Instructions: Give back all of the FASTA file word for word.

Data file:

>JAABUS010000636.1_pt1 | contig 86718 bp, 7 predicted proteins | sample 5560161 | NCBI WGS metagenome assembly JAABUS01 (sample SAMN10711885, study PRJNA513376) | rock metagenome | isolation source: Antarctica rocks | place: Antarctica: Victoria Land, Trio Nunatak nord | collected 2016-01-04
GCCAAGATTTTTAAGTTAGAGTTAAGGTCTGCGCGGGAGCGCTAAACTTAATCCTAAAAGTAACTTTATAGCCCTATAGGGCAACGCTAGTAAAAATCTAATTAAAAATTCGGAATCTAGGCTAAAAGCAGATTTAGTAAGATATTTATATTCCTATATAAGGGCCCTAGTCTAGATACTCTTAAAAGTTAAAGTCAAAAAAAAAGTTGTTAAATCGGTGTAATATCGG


>JAABUS010000636.1_pt1 | contig 86718 bp, 7 predicted proteins | sample 5560161 | NCBI WGS metagenome assembly JAABUS01 (sample SAMN10711885, study PRJNA513376) | rock metagenome | isolation source: Antarctica rocks | place: Antarctica: Victoria Land, Trio Nunatak nord | collected 2016-01-04
GCCAAGATTTTTAAGTTAGAGTTAAGGTCTGCGCGGGAGCGCTAAACTTAATCCTAAAAGTAACTTTATAGCCCTATAGGGCAACGCTAGTAAAAATCTAATTAAAAATTCGGAATCTAGGCTAAAAGCAGATTTAGTAAGATATTTATATTCCTATATAAGGGCCCTAGTCTAGATACTCTTAAAAGTTAAAGTCAAAAAAAAAGTTGTTAAATCGGTGTAATATCGG